Fool's Gold Report: As Stocks Plunge, Why Isn't Gold Soaring?

Gold couldn't even hold the $1,300 level today. What's wrong with the yellow metal?

Apr 7, 2014 at 5:30PM

After a strong Friday, gold investors had hoped that continued stock market pressure would lead to a bigger rebound for gold and other precious metals Monday. But even though stocks dutifully dropped, gold refused to play its part, falling back below the $1,300 mark and sending SPDR Gold Shares (NYSEMKT:GLD) lower despite what would ordinarily have been favorable concerns about the volatile situation in Ukraine. With the notable exception of Newmont Mining (NYSE:NEM), gold-mining stocks largely followed the metal lower, and it's increasingly unclear what will propel gold further after an encouraging start to 2014.

Falling back through $1,300
June gold futures lost more than $5 per ounce Monday, settling at $1,298.30 and contributing to SPDR Gold Shares' drop of about half a percent. Silver had a more modest pullback, dropping just $0.04 per ounce to $19.91 for the May futures contract. Platinum-group metals suffered the biggest plunge, with palladium dropping nearly 3% on the day.


Today's Spot Price and Change From Previous Day


$1,297, down $5


$19.90, down $0.06


$1,421, down $23


$765, down $21

Source: Kitco. As of 4 p.m. EDT.

Gold And Silver

Image sources: Wikimedia Commons; Creative Commons/Armin Kubelbeck.

Gold has stopped acting like the safe haven that it offered earlier in the year, as a combination of factors make it a less than ideal way to protect against the various risks hitting the investing world right now. Although gold often rises in times of geopolitical strife, the uncertainties about the impact of possible economic sanctions against Russia on the precious-metals markets are substantial enough to make investors question whether gold could rise this time. Similarly, even if interest rates stay low longer than expected, everyone's looking for a rise at some point, and that will keep long-term investors nervous about owning gold.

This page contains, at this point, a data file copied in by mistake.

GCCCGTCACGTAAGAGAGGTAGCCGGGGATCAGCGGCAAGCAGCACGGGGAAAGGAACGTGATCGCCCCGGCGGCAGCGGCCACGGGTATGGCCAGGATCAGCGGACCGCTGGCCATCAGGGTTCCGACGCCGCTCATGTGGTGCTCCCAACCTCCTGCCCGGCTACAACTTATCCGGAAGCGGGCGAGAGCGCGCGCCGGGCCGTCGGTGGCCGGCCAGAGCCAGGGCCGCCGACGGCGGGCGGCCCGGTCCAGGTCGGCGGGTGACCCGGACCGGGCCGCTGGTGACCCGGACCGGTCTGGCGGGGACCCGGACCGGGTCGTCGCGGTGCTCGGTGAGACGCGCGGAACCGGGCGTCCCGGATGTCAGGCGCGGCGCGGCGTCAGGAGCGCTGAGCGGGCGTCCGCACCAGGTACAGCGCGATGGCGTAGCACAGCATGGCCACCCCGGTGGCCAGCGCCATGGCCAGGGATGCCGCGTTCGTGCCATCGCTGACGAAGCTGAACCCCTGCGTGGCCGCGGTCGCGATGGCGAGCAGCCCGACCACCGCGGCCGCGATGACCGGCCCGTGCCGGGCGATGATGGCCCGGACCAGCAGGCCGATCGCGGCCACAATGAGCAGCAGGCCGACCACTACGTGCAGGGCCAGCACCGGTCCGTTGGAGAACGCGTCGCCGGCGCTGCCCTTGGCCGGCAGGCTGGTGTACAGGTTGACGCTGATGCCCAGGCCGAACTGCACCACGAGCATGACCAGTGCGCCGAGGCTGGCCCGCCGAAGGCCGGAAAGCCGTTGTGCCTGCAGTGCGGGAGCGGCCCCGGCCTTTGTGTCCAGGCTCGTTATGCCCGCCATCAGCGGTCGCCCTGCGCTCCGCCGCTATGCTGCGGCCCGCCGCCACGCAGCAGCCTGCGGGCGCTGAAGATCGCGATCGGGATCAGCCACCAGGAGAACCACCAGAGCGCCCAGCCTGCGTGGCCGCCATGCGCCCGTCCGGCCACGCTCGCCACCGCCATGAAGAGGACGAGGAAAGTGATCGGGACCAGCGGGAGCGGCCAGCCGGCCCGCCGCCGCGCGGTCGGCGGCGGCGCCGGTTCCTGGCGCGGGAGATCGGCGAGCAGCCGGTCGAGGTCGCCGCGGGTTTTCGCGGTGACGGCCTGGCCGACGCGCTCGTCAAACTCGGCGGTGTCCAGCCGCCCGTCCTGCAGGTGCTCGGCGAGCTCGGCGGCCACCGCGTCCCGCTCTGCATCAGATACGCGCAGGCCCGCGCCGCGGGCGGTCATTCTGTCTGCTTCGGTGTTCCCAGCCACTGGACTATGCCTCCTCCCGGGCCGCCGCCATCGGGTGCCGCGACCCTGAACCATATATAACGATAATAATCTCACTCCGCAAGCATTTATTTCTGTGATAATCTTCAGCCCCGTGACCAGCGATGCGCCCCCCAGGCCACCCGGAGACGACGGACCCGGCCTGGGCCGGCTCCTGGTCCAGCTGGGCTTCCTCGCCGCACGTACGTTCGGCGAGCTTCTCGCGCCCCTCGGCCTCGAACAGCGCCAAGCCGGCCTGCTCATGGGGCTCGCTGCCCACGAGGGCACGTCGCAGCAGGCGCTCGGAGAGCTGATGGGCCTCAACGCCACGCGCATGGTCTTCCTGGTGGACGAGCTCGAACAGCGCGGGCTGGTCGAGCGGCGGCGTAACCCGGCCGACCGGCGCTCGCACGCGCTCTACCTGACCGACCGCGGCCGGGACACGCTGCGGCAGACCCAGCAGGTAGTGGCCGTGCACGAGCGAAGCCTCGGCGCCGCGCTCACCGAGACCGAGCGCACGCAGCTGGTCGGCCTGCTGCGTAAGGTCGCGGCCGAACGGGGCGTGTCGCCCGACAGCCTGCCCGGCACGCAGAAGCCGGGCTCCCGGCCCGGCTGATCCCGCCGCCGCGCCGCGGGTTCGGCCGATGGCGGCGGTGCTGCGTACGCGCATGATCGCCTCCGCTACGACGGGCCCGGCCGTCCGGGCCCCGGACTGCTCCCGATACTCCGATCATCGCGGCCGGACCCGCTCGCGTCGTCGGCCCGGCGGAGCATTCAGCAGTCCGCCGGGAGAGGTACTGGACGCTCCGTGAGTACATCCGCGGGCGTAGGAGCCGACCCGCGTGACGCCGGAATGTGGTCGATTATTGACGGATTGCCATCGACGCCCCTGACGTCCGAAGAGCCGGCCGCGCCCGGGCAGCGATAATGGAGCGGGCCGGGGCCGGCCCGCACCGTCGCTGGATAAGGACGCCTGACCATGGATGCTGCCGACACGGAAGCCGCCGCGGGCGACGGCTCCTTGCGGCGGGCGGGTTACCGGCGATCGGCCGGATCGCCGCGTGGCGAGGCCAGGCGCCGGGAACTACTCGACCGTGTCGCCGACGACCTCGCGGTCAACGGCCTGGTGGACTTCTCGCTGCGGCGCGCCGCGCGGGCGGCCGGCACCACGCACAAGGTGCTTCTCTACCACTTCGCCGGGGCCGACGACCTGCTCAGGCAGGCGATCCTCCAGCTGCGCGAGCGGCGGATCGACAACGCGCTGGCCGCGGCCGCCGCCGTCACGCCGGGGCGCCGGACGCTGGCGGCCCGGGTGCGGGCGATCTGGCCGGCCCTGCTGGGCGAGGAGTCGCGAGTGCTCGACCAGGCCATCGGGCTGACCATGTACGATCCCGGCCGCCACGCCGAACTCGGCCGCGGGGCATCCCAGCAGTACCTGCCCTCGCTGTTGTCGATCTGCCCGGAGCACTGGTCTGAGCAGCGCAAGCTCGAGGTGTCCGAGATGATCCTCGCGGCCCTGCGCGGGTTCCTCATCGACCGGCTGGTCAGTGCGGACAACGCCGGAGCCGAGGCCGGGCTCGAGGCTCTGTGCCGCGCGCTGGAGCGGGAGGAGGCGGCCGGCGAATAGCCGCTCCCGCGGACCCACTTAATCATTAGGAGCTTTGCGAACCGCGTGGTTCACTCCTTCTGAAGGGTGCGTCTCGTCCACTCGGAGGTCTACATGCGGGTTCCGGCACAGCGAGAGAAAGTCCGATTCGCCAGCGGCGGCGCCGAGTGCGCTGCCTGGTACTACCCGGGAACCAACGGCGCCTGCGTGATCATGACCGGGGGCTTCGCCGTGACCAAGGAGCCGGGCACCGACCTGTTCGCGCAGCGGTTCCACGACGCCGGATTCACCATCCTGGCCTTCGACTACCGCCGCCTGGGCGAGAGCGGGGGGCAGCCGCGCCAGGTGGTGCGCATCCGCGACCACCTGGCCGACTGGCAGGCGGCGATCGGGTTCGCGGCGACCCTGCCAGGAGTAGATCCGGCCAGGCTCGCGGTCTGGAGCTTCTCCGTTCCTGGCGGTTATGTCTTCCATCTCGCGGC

Still, even investors who are bearish about the prospects for bullion prices aren't convinced that mining stocks aren't a good bargain. Newmont Mining was the most important example today, with an analyst upgrading the stock from sell to neutral based largely on a less pessimistic assessment of future declines for gold. With expectations so low in the space, even warnings of a possible need for Newmont Mining to raise capital through an equity offering weren't enough to keep the analyst from raising its price target on the stock by more than 10%, to $21. Other major miners haven't seen the same gains, though, making it clear that investors have to be choosy in considering which miners are most likely to hold their own in a tough environment.

Perhaps the most surprising drop Monday was in platinum and palladium. Strikes in South Africa continue, but some have pointed to investor interest in platinum-group metals as being unsustainable in the long run. In particular, new exchange-traded funds have been hugely successful, with reports pointing to roughly 250,000 ounces of palladium coming off the market as a result. Yet even as conditions for the automotive market keep looking favorable, it's unclear whether these new platinum-group metal ETFs will keep pace with SPDR Gold Shares and other gold and silver ETFs.

Looking forward, even if gold is no longer working the way it used to, the emphasis for gold investors should be more on mining stocks than on bullion prices. It will be important for Newmont Mining and its miner peers to find paths forward regardless of what happens to gold prices. The goal for all mining stocks should be to outperform the SPDR Gold Shares and the price of gold based solely on extraordinary production and operating efforts. Mining stocks have plenty of room to rise if companies can succeed with that goal.

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4 in 5 Americans Are Ignoring Buffett's Warning

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Jun 12, 2015 at 5:01PM

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David Hanson owns shares of Berkshire Hathaway and American Express. The Motley Fool recommends and owns shares of Berkshire Hathaway, Google, and Coca-Cola.We Fools don't all hold the same opinions, but we all believe that considering a diverse range of insights makes us better investors. The Motley Fool has a disclosure policy.

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